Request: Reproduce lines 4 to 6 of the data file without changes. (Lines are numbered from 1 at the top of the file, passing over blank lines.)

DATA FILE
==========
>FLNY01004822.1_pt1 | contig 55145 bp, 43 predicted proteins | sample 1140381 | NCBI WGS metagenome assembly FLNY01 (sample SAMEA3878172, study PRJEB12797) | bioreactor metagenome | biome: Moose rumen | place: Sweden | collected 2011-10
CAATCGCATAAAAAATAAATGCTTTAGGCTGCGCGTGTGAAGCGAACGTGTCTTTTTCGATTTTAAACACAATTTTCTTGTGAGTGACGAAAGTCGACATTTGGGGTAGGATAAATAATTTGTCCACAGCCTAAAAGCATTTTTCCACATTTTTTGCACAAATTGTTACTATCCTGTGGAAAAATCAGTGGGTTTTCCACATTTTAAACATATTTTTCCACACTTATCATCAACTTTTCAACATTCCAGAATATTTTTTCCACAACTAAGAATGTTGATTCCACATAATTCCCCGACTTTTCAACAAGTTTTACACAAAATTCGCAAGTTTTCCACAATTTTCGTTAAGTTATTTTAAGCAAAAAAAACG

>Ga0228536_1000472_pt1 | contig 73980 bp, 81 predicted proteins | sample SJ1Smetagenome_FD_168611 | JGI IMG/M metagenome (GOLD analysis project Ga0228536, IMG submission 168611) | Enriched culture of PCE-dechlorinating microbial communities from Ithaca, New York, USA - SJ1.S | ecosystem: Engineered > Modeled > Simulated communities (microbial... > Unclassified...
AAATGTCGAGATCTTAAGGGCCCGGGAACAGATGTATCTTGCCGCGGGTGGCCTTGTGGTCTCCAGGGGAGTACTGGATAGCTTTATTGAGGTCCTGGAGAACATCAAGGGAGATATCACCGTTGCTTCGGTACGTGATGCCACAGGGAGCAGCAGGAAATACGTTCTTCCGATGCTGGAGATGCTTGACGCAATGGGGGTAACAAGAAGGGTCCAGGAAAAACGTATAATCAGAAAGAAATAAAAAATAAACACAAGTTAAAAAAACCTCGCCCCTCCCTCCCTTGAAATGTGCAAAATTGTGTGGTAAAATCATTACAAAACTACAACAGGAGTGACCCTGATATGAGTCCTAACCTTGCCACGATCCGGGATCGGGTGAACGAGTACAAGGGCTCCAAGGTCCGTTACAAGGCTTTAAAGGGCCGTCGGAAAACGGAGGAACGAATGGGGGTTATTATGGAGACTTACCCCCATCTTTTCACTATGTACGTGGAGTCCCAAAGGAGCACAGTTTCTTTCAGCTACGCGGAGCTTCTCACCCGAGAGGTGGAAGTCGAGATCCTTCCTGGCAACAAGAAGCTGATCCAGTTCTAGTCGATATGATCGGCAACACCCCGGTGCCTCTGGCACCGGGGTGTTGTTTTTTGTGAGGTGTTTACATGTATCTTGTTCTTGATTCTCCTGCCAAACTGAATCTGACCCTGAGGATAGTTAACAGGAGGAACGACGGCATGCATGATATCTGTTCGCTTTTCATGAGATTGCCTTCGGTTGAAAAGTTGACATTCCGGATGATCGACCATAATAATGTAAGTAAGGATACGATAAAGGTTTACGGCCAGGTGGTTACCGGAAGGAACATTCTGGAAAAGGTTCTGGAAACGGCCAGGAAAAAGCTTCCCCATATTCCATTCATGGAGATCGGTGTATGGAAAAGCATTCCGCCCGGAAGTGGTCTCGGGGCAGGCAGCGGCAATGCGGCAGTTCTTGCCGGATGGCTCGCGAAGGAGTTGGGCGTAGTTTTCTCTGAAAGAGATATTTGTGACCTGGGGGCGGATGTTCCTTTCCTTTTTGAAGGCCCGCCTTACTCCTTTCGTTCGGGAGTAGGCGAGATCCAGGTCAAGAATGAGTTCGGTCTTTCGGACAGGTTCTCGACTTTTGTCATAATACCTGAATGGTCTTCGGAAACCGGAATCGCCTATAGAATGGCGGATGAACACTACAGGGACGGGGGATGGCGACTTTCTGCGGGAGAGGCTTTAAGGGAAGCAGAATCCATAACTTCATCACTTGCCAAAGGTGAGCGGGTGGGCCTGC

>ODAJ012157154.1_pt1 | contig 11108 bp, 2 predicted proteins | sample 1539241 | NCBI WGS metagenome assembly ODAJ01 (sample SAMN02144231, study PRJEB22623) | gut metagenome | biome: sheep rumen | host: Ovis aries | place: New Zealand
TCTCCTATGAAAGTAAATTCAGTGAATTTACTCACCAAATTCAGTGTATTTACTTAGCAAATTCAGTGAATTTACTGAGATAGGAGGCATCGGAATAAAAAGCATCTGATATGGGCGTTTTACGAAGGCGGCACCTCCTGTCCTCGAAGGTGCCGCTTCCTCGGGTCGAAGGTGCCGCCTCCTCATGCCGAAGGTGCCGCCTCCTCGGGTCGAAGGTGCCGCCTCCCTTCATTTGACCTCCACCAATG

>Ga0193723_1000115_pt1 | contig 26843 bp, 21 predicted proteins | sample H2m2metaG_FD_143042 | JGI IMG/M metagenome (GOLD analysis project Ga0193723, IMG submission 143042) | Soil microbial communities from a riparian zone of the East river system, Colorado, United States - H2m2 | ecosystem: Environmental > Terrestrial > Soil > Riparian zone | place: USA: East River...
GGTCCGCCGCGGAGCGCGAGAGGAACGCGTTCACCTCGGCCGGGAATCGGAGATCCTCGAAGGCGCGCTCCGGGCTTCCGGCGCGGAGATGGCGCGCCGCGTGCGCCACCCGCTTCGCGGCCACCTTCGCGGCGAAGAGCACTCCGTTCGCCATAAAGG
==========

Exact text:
AAATGTCGAGATCTTAAGGGCCCGGGAACAGATGTATCTTGCCGCGGGTGGCCTTGTGGTCTCCAGGGGAGTACTGGATAGCTTTATTGAGGTCCTGGAGAACATCAAGGGAGATATCACCGTTGCTTCGGTACGTGATGCCACAGGGAGCAGCAGGAAATACGTTCTTCCGATGCTGGAGATGCTTGACGCAATGGGGGTAACAAGAAGGGTCCAGGAAAAACGTATAATCAGAAAGAAATAAAAAATAAACACAAGTTAAAAAAACCTCGCCCCTCCCTCCCTTGAAATGTGCAAAATTGTGTGGTAAAATCATTACAAAACTACAACAGGAGTGACCCTGATATGAGTCCTAACCTTGCCACGATCCGGGATCGGGTGAACGAGTACAAGGGCTCCAAGGTCCGTTACAAGGCTTTAAAGGGCCGTCGGAAAACGGAGGAACGAATGGGGGTTATTATGGAGACTTACCCCCATCTTTTCACTATGTACGTGGAGTCCCAAAGGAGCACAGTTTCTTTCAGCTACGCGGAGCTTCTCACCCGAGAGGTGGAAGTCGAGATCCTTCCTGGCAACAAGAAGCTGATCCAGTTCTAGTCGATATGATCGGCAACACCCCGGTGCCTCTGGCACCGGGGTGTTGTTTTTTGTGAGGTGTTTACATGTATCTTGTTCTTGATTCTCCTGCCAAACTGAATCTGACCCTGAGGATAGTTAACAGGAGGAACGACGGCATGCATGATATCTGTTCGCTTTTCATGAGATTGCCTTCGGTTGAAAAGTTGACATTCCGGATGATCGACCATAATAATGTAAGTAAGGATACGATAAAGGTTTACGGCCAGGTGGTTACCGGAAGGAACATTCTGGAAAAGGTTCTGGAAACGGCCAGGAAAAAGCTTCCCCATATTCCATTCATGGAGATCGGTGTATGGAAAAGCATTCCGCCCGGAAGTGGTCTCGGGGCAGGCAGCGGCAATGCGGCAGTTCTTGCCGGATGGCTCGCGAAGGAGTTGGGCGTAGTTTTCTCTGAAAGAGATATTTGTGACCTGGGGGCGGATGTTCCTTTCCTTTTTGAAGGCCCGCCTTACTCCTTTCGTTCGGGAGTAGGCGAGATCCAGGTCAAGAATGAGTTCGGTCTTTCGGACAGGTTCTCGACTTTTGTCATAATACCTGAATGGTCTTCGGAAACCGGAATCGCCTATAGAATGGCGGATGAACACTACAGGGACGGGGGATGGCGACTTTCTGCGGGAGAGGCTTTAAGGGAAGCAGAATCCATAACTTCATCACTTGCCAAAGGTGAGCGGGTGGGCCTGC

>ODAJ012157154.1_pt1 | contig 11108 bp, 2 predicted proteins | sample 1539241 | NCBI WGS metagenome assembly ODAJ01 (sample SAMN02144231, study PRJEB22623) | gut metagenome | biome: sheep rumen | host: Ovis aries | place: New Zealand
TCTCCTATGAAAGTAAATTCAGTGAATTTACTCACCAAATTCAGTGTATTTACTTAGCAAATTCAGTGAATTTACTGAGATAGGAGGCATCGGAATAAAAAGCATCTGATATGGGCGTTTTACGAAGGCGGCACCTCCTGTCCTCGAAGGTGCCGCTTCCTCGGGTCGAAGGTGCCGCCTCCTCATGCCGAAGGTGCCGCCTCCTCGGGTCGAAGGTGCCGCCTCCCTTCATTTGACCTCCACCAATG